The University of Maryland is considering a proposal that would convert part of its 60-year-old golf course into new athletic facilities and a parking lot, according to The Baltimore Sun.

In an effort to accommodate the campus's growth and address space concerns, the initial proposal — which will be presented to this university's facilities council sometime this fall — includes the construction of five intramural fields, a track and field complex and a 600-space parking lot on four of the course's 18 holes, the Sun reported.

The Cole Field House renovations have already diminished parking availability on the campus, and Purple Line construction — which began this summer and is expected to take two to three years — will reduce space further. Some areas for field events such as shot put will be impacted by the Purple Line, the Sun reported.

The golf course's first, ninth, 10th and 18th holes would be repurposed under the proposal. If it's approved in the fall, university President Wallace Loh would have the final say on the plans.

Administration and Finance Vice President Carlo Colella told the Sun on Friday that the proposal is in its very early stages and its future is uncertain.

"It's very much a work in progress," he told the Sun. "This is not even a concept design. It's really to test out what can fit in different locations."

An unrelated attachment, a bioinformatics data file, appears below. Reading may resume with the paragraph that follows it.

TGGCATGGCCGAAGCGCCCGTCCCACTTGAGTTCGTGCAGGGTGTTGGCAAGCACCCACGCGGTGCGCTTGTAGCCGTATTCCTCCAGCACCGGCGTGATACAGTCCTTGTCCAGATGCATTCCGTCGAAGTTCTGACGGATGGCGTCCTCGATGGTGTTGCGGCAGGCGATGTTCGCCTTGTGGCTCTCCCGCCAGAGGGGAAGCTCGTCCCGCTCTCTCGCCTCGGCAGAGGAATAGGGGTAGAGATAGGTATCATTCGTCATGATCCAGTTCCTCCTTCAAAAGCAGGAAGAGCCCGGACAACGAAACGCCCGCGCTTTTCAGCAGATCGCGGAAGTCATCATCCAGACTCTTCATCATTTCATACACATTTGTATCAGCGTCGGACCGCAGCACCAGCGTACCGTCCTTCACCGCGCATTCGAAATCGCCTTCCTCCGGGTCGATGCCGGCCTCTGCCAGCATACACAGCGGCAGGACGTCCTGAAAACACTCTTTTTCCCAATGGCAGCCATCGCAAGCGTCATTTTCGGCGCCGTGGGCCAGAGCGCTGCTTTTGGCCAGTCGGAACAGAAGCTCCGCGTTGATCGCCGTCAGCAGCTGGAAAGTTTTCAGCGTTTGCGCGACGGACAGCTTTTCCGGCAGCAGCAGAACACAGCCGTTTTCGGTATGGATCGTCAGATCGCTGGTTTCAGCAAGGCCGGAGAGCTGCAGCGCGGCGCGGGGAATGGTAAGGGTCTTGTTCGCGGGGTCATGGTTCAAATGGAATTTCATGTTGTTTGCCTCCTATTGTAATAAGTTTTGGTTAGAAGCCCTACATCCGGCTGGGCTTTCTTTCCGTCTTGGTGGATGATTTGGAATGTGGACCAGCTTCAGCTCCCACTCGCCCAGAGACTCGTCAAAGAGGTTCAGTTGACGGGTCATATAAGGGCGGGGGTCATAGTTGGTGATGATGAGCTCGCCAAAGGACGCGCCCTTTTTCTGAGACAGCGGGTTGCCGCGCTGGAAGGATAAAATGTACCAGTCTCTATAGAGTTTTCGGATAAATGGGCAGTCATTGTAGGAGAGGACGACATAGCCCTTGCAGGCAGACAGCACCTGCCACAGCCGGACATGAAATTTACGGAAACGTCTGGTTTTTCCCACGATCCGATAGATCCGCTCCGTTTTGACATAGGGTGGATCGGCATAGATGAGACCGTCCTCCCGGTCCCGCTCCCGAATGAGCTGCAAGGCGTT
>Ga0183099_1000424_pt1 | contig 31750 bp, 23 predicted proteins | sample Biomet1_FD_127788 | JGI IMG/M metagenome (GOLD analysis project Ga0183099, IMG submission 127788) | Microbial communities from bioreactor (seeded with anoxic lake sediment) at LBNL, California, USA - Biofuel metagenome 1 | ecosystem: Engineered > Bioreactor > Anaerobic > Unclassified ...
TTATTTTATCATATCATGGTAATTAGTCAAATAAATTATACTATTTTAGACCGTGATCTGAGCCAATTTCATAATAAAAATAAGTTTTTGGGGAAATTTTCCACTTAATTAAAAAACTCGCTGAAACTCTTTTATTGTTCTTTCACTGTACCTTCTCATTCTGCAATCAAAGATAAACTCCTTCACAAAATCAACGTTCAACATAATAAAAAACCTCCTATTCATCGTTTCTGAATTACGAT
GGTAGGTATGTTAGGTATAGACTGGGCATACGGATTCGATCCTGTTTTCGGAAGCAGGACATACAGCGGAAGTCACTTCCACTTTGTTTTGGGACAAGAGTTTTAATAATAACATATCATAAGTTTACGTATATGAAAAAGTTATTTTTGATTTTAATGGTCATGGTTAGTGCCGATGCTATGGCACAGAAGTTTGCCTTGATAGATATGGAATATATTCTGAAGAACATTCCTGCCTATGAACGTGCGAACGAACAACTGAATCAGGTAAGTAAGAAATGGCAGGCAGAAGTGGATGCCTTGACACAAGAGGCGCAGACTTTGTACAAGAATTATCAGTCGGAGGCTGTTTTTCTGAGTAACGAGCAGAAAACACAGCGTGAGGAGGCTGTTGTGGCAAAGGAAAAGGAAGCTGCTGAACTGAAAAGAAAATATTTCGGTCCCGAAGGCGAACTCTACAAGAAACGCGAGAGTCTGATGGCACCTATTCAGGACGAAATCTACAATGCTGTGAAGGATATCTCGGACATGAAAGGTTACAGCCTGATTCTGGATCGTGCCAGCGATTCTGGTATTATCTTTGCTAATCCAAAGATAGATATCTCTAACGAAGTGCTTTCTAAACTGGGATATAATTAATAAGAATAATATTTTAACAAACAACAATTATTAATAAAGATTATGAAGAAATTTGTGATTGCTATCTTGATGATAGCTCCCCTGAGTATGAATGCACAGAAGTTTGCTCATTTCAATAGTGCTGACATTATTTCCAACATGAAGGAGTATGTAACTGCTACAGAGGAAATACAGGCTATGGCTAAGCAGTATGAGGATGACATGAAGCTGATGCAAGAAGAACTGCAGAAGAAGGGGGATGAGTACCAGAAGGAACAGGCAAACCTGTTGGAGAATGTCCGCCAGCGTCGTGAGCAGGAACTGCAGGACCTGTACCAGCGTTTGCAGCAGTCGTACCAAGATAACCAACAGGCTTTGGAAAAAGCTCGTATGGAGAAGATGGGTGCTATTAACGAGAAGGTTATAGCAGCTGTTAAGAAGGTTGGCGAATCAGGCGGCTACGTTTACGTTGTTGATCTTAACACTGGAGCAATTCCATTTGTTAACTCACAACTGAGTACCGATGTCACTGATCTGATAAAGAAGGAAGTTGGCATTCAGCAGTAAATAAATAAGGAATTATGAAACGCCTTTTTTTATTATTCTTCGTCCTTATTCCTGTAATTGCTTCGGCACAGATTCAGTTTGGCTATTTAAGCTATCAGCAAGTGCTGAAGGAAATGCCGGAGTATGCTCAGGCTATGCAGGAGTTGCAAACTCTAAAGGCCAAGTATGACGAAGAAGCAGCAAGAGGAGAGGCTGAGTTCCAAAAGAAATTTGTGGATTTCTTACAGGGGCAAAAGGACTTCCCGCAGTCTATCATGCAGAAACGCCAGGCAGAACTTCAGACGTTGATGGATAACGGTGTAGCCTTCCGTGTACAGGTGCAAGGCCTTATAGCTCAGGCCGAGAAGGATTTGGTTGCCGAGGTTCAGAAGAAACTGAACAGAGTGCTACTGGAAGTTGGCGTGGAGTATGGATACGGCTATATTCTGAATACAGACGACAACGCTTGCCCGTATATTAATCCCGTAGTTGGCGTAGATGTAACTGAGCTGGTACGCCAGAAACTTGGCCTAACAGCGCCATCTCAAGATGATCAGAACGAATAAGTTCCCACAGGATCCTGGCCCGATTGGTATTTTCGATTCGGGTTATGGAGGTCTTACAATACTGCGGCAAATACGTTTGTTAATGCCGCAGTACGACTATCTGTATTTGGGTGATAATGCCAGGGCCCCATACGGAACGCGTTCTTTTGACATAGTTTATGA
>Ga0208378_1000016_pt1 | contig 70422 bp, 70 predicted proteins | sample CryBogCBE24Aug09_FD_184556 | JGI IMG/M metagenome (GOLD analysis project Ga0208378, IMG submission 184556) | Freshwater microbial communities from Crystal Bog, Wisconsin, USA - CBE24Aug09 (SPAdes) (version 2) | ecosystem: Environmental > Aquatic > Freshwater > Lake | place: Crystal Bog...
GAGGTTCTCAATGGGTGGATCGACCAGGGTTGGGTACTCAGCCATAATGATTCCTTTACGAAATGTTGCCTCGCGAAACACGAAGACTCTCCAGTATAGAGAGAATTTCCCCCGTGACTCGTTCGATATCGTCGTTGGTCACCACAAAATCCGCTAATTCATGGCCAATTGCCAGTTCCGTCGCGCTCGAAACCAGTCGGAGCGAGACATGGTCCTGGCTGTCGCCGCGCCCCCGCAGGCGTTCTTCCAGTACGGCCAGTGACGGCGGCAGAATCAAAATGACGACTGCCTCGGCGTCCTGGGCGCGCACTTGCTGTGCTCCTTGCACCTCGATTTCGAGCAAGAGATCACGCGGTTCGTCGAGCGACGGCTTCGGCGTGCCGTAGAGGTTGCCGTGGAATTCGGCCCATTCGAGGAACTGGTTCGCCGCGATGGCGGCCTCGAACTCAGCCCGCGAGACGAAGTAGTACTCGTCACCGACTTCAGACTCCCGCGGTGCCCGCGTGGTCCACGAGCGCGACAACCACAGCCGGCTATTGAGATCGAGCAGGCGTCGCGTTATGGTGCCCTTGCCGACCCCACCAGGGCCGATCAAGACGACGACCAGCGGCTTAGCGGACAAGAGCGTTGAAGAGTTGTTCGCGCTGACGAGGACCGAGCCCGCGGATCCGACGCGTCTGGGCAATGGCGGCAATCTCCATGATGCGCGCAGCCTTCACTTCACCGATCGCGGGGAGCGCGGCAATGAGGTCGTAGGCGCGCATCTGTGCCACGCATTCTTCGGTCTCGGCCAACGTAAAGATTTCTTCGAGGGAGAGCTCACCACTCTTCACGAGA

More than 10 other sites were considered for the construction, with most of them being on the main part of the campus, according to the Sun.

In 2013, the university considered a proposal to construct an academic village and commercial development properties on the course. The proposal was eventually rejected.

Norman Starkey, the chairman of the Maryland Golf Course Coalition, deemed the proposal a threat to the environment and the community. He told the Sun that it would be "unreasonable" to build athletic fields and a parking lot at the same location.

Starkey formerly served as the president of the Friends of the Golf Course booster group, which he told the Sun has raised about $1.5 million since its establishment in 2005 to fund maintenance and development at the course.

"It's a golf course issue, but it's also a heavy, heavy environmental issue," he told the Sun.